Decoding Our Dreams


Dreams have always been an interesting topic for scientists, especially those interested in how the mind works. Freud famously called dreams the royal road to the unconscious, and thought the contents of dreams could shed light on dreamers’ hidden thoughts and feelings. His book Interpretation of Dreams (read it here) spelled out how to interpret the presence of certain objects or actions in a dream, for instance, descending a ladder might represent sex or having your teeth pulled might represent, well, sex. Modern researchers have benefitted from the development of tools like EEG and fMRI to investigate what is going on in our brains while we’re dreaming, but the truth is we still don’t have a very good explanation for why we dream or what our dreams mean.

I had a good friend in high school who could vividly remember his dreams. Every morning in homeroom, he’d recount the details from his previous night’s sleep. A lot of the time, his dreams involved animals doing people activities, like penguins playing hockey or dogs working at a bank (maybe he watched Animal Planet before going to bed, I don’t know); sometimes the dreams were really mundane, like going to football practice or taking a test; and other times they were just bizarre, like the time he married his car. Maybe he embellished some of the stranger stories, but he had me totally convinced, and it’s not like there was any way that I could call him out or disprove him: “You say you had a dream where you met Han Solo and he gave you some pistachio ice cream? Liar! I was there too, and he gave the ice cream to the talking fish!”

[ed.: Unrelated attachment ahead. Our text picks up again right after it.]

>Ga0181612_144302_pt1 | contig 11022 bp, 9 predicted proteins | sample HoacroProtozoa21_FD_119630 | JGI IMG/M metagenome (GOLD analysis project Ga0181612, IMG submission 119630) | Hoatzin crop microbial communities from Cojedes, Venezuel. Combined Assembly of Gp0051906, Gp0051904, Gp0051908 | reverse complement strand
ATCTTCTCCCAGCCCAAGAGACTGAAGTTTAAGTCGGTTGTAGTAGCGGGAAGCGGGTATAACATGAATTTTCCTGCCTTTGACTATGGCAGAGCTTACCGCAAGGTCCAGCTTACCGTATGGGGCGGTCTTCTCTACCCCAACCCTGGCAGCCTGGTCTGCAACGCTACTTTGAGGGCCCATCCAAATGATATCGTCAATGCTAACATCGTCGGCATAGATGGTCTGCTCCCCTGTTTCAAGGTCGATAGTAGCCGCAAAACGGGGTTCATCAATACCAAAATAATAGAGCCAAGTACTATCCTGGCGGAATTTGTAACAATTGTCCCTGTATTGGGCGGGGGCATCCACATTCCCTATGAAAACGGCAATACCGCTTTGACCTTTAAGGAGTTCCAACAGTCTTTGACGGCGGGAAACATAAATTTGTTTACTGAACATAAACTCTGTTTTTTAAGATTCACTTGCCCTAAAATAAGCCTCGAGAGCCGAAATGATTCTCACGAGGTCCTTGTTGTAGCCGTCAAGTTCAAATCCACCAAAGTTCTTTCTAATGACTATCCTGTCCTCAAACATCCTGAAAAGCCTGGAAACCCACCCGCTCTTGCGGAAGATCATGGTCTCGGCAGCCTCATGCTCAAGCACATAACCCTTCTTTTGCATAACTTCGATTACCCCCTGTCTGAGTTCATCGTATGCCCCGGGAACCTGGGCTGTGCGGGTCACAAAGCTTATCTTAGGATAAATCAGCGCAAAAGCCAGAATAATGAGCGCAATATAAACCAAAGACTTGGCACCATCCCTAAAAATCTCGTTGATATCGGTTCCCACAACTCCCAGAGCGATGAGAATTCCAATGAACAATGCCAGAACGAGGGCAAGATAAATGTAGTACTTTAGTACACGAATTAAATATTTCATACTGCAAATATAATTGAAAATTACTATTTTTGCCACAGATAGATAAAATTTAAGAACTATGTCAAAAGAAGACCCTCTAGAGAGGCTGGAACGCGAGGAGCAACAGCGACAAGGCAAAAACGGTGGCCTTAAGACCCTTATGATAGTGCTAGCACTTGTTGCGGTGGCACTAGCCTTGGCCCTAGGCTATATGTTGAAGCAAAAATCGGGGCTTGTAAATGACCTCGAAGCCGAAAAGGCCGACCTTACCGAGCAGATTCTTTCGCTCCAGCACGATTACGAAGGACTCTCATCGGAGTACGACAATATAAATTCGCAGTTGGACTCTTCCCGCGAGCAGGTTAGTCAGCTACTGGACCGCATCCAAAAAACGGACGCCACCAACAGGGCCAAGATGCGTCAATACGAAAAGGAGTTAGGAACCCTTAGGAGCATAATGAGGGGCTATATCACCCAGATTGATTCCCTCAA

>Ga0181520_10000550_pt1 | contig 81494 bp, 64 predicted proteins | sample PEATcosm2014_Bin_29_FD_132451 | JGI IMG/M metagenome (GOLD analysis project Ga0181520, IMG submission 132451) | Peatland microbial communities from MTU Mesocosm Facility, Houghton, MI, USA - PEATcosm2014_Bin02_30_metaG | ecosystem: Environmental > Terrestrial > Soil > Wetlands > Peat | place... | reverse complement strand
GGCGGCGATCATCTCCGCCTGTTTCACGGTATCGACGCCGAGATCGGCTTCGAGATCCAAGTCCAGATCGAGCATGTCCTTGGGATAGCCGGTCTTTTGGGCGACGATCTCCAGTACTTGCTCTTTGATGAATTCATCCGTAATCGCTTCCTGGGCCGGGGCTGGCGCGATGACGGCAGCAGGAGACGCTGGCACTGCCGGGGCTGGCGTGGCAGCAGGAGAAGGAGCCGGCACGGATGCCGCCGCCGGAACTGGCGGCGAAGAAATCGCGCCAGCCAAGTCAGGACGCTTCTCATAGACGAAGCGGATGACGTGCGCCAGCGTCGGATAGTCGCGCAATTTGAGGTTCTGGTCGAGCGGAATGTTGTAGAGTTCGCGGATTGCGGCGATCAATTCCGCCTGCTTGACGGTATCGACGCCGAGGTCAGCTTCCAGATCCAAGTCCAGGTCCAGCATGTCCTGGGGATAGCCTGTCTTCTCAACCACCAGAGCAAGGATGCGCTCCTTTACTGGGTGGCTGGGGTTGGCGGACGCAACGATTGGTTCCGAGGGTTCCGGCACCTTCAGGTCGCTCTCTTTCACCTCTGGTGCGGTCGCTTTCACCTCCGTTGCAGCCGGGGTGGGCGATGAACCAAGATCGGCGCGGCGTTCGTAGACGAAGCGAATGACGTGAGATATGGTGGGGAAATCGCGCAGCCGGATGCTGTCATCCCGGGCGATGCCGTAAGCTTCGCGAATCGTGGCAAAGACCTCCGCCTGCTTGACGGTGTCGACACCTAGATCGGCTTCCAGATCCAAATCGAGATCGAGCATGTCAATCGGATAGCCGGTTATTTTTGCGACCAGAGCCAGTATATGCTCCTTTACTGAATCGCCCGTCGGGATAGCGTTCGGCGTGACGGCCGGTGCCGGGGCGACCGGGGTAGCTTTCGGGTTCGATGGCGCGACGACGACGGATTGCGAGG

As it turns out, a team of scientists in Japan just published a study in the journal Science claiming that they can use fMRI to see what people are actually dreaming about. Participants in the study literally got to sleep on the job: they were told to doze off while their brains were scanned. It wasn’t a good sleep, though, as the scientists woke them up every few minutes to ask what they’d been dreaming about. The researchers then systematically analyzed the participants’ dream reports, and noted the different objects that the participants described from their dreams. Later, the participants took part in another brain scan, but this time, they were awake and looking at pictures of the objects that they had previously described dreaming about.

The scientists then taught a clever computer program to use the participants’ brain activity patterns while looking at objects to predict their brain activity patterns while they were dreaming. 60% of the time, the program made an accurate prediction, which is significantly greater than chance - if I could pick football games as well as this program can predict dreams, I would be a very wealthy man (if, you know, betting on sports was legal and I had any disposable income available for gambling). So basically, if the scientists on this study knew what my brain was doing when I looked at pictures of dogs, they could monitor my brain while I slept and see when I was dreaming about dogs. Amazing? Or creepy?

Before you get too excited or concerned about this, though, take a deep breath: this isn’t like something from the movie Minority Report. Nobody is going to be reading your mind without your consent or projecting your thoughts on giant screens anytime soon. The dream-decoding program can only work after extensive training with brain images, and it can’t use data from one person to predict the dreams of someone else. And, though 60% accuracy is pretty good in statistical terms, in the real world, it isn’t nearly good enough to put much trust - from a legal sense at least - in the program’s predictions. Still, this is another important step toward understanding our dreams, and I’m certain there will be more in the near future as we develop new ways to study the brain.


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